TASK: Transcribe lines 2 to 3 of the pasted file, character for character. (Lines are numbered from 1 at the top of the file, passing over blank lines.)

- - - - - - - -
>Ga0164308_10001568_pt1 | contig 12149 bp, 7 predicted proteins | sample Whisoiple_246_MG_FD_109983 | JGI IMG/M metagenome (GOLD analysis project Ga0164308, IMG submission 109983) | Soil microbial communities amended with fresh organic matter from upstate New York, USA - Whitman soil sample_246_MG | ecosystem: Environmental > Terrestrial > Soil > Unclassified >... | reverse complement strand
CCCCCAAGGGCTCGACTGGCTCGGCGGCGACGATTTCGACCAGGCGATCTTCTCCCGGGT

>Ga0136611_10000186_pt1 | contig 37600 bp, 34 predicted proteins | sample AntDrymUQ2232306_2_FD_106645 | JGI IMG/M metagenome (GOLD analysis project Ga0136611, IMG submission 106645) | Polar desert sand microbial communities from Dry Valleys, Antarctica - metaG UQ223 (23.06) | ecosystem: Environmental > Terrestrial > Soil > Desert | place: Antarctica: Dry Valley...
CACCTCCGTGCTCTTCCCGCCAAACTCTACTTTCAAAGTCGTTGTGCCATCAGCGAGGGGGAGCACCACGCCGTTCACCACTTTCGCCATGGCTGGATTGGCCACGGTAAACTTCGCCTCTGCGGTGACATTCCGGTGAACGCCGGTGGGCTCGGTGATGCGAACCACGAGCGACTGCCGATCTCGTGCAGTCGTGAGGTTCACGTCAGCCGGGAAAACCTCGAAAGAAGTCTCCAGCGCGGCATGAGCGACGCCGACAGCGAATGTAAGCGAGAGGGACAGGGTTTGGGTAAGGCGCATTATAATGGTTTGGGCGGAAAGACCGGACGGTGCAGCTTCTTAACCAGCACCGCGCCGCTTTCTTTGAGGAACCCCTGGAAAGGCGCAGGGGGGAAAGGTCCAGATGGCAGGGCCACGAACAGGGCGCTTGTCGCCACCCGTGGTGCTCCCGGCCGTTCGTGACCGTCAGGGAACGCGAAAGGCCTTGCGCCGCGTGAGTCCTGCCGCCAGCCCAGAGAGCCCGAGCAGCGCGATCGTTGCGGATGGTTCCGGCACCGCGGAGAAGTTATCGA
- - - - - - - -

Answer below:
CCCCCAAGGGCTCGACTGGCTCGGCGGCGACGATTTCGACCAGGCGATCTTCTCCCGGGT

>Ga0136611_10000186_pt1 | contig 37600 bp, 34 predicted proteins | sample AntDrymUQ2232306_2_FD_106645 | JGI IMG/M metagenome (GOLD analysis project Ga0136611, IMG submission 106645) | Polar desert sand microbial communities from Dry Valleys, Antarctica - metaG UQ223 (23.06) | ecosystem: Environmental > Terrestrial > Soil > Desert | place: Antarctica: Dry Valley...